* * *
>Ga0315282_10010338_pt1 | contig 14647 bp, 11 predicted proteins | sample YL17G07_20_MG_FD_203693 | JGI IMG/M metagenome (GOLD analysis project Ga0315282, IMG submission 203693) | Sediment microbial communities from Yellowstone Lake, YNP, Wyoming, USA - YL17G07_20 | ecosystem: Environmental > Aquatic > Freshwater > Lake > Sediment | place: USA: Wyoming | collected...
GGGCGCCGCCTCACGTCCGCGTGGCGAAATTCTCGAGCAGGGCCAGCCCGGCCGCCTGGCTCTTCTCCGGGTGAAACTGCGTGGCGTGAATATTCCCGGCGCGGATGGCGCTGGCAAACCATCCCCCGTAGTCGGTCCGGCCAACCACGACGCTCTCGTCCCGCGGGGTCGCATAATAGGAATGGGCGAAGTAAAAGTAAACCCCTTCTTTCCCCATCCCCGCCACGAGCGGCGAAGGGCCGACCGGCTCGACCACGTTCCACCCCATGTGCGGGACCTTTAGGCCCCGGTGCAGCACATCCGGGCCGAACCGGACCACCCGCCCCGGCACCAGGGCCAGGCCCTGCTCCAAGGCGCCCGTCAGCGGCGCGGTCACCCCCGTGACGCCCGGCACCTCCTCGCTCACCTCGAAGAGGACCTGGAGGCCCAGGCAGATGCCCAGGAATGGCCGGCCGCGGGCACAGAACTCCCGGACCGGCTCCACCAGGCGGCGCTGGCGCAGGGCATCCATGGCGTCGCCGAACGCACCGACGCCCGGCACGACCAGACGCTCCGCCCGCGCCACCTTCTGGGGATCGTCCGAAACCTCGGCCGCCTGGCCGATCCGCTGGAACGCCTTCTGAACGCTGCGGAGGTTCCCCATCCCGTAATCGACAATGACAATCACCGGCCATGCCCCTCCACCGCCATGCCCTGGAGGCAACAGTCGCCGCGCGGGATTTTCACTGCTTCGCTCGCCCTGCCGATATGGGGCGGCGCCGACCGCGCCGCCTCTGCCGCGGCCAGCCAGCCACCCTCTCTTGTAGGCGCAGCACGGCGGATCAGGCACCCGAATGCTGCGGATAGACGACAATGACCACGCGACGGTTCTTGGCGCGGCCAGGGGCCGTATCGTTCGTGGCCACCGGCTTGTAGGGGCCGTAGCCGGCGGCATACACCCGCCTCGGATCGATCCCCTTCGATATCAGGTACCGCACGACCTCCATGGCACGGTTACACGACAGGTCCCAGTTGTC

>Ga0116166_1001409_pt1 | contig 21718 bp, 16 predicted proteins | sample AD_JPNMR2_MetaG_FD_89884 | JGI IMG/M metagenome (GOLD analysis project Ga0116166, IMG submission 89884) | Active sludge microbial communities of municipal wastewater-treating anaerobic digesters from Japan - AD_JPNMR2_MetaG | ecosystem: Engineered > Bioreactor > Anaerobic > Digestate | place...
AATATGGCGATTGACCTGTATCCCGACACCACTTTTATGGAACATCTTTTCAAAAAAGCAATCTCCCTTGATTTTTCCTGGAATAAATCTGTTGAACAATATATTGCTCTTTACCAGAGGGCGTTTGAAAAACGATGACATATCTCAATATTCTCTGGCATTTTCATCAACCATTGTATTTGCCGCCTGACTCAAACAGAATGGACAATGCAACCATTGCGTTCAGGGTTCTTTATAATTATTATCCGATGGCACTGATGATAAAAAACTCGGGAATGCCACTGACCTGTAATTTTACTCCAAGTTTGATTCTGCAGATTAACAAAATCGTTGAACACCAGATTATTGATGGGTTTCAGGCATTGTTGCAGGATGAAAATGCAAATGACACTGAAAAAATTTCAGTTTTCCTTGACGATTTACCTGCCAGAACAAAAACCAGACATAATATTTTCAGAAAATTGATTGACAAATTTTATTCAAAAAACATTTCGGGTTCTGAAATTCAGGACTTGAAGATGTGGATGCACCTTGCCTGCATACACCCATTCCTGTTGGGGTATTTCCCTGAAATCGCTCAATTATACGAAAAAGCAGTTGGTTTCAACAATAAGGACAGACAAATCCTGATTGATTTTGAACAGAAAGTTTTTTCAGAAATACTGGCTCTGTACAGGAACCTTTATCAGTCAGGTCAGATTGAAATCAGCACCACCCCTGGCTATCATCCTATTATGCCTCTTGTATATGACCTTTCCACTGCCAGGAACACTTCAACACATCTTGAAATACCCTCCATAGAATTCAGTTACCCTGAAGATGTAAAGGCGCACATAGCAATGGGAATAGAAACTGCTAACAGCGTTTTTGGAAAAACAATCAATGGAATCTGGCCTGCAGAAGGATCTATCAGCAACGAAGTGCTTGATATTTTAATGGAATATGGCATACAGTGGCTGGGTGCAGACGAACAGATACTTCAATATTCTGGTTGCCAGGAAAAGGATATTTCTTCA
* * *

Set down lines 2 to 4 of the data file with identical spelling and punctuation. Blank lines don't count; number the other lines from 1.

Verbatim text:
GGGCGCCGCCTCACGTCCGCGTGGCGAAATTCTCGAGCAGGGCCAGCCCGGCCGCCTGGCTCTTCTCCGGGTGAAACTGCGTGGCGTGAATATTCCCGGCGCGGATGGCGCTGGCAAACCATCCCCCGTAGTCGGTCCGGCCAACCACGACGCTCTCGTCCCGCGGGGTCGCATAATAGGAATGGGCGAAGTAAAAGTAAACCCCTTCTTTCCCCATCCCCGCCACGAGCGGCGAAGGGCCGACCGGCTCGACCACGTTCCACCCCATGTGCGGGACCTTTAGGCCCCGGTGCAGCACATCCGGGCCGAACCGGACCACCCGCCCCGGCACCAGGGCCAGGCCCTGCTCCAAGGCGCCCGTCAGCGGCGCGGTCACCCCCGTGACGCCCGGCACCTCCTCGCTCACCTCGAAGAGGACCTGGAGGCCCAGGCAGATGCCCAGGAATGGCCGGCCGCGGGCACAGAACTCCCGGACCGGCTCCACCAGGCGGCGCTGGCGCAGGGCATCCATGGCGTCGCCGAACGCACCGACGCCCGGCACGACCAGACGCTCCGCCCGCGCCACCTTCTGGGGATCGTCCGAAACCTCGGCCGCCTGGCCGATCCGCTGGAACGCCTTCTGAACGCTGCGGAGGTTCCCCATCCCGTAATCGACAATGACAATCACCGGCCATGCCCCTCCACCGCCATGCCCTGGAGGCAACAGTCGCCGCGCGGGATTTTCACTGCTTCGCTCGCCCTGCCGATATGGGGCGGCGCCGACCGCGCCGCCTCTGCCGCGGCCAGCCAGCCACCCTCTCTTGTAGGCGCAGCACGGCGGATCAGGCACCCGAATGCTGCGGATAGACGACAATGACCACGCGACGGTTCTTGGCGCGGCCAGGGGCCGTATCGTTCGTGGCCACCGGCTTGTAGGGGCCGTAGCCGGCGGCATACACCCGCCTCGGATCGATCCCCTTCGATATCAGGTACCGCACGACCTCCATGGCACGGTTACACGACAGGTCCCAGTTGTC

>Ga0116166_1001409_pt1 | contig 21718 bp, 16 predicted proteins | sample AD_JPNMR2_MetaG_FD_89884 | JGI IMG/M metagenome (GOLD analysis project Ga0116166, IMG submission 89884) | Active sludge microbial communities of municipal wastewater-treating anaerobic digesters from Japan - AD_JPNMR2_MetaG | ecosystem: Engineered > Bioreactor > Anaerobic > Digestate | place...
AATATGGCGATTGACCTGTATCCCGACACCACTTTTATGGAACATCTTTTCAAAAAAGCAATCTCCCTTGATTTTTCCTGGAATAAATCTGTTGAACAATATATTGCTCTTTACCAGAGGGCGTTTGAAAAACGATGACATATCTCAATATTCTCTGGCATTTTCATCAACCATTGTATTTGCCGCCTGACTCAAACAGAATGGACAATGCAACCATTGCGTTCAGGGTTCTTTATAATTATTATCCGATGGCACTGATGATAAAAAACTCGGGAATGCCACTGACCTGTAATTTTACTCCAAGTTTGATTCTGCAGATTAACAAAATCGTTGAACACCAGATTATTGATGGGTTTCAGGCATTGTTGCAGGATGAAAATGCAAATGACACTGAAAAAATTTCAGTTTTCCTTGACGATTTACCTGCCAGAACAAAAACCAGACATAATATTTTCAGAAAATTGATTGACAAATTTTATTCAAAAAACATTTCGGGTTCTGAAATTCAGGACTTGAAGATGTGGATGCACCTTGCCTGCATACACCCATTCCTGTTGGGGTATTTCCCTGAAATCGCTCAATTATACGAAAAAGCAGTTGGTTTCAACAATAAGGACAGACAAATCCTGATTGATTTTGAACAGAAAGTTTTTTCAGAAATACTGGCTCTGTACAGGAACCTTTATCAGTCAGGTCAGATTGAAATCAGCACCACCCCTGGCTATCATCCTATTATGCCTCTTGTATATGACCTTTCCACTGCCAGGAACACTTCAACACATCTTGAAATACCCTCCATAGAATTCAGTTACCCTGAAGATGTAAAGGCGCACATAGCAATGGGAATAGAAACTGCTAACAGCGTTTTTGGAAAAACAATCAATGGAATCTGGCCTGCAGAAGGATCTATCAGCAACGAAGTGCTTGATATTTTAATGGAATATGGCATACAGTGGCTGGGTGCAGACGAACAGATACTTCAATATTCTGGTTGCCAGGAAAAGGATATTTCTTCA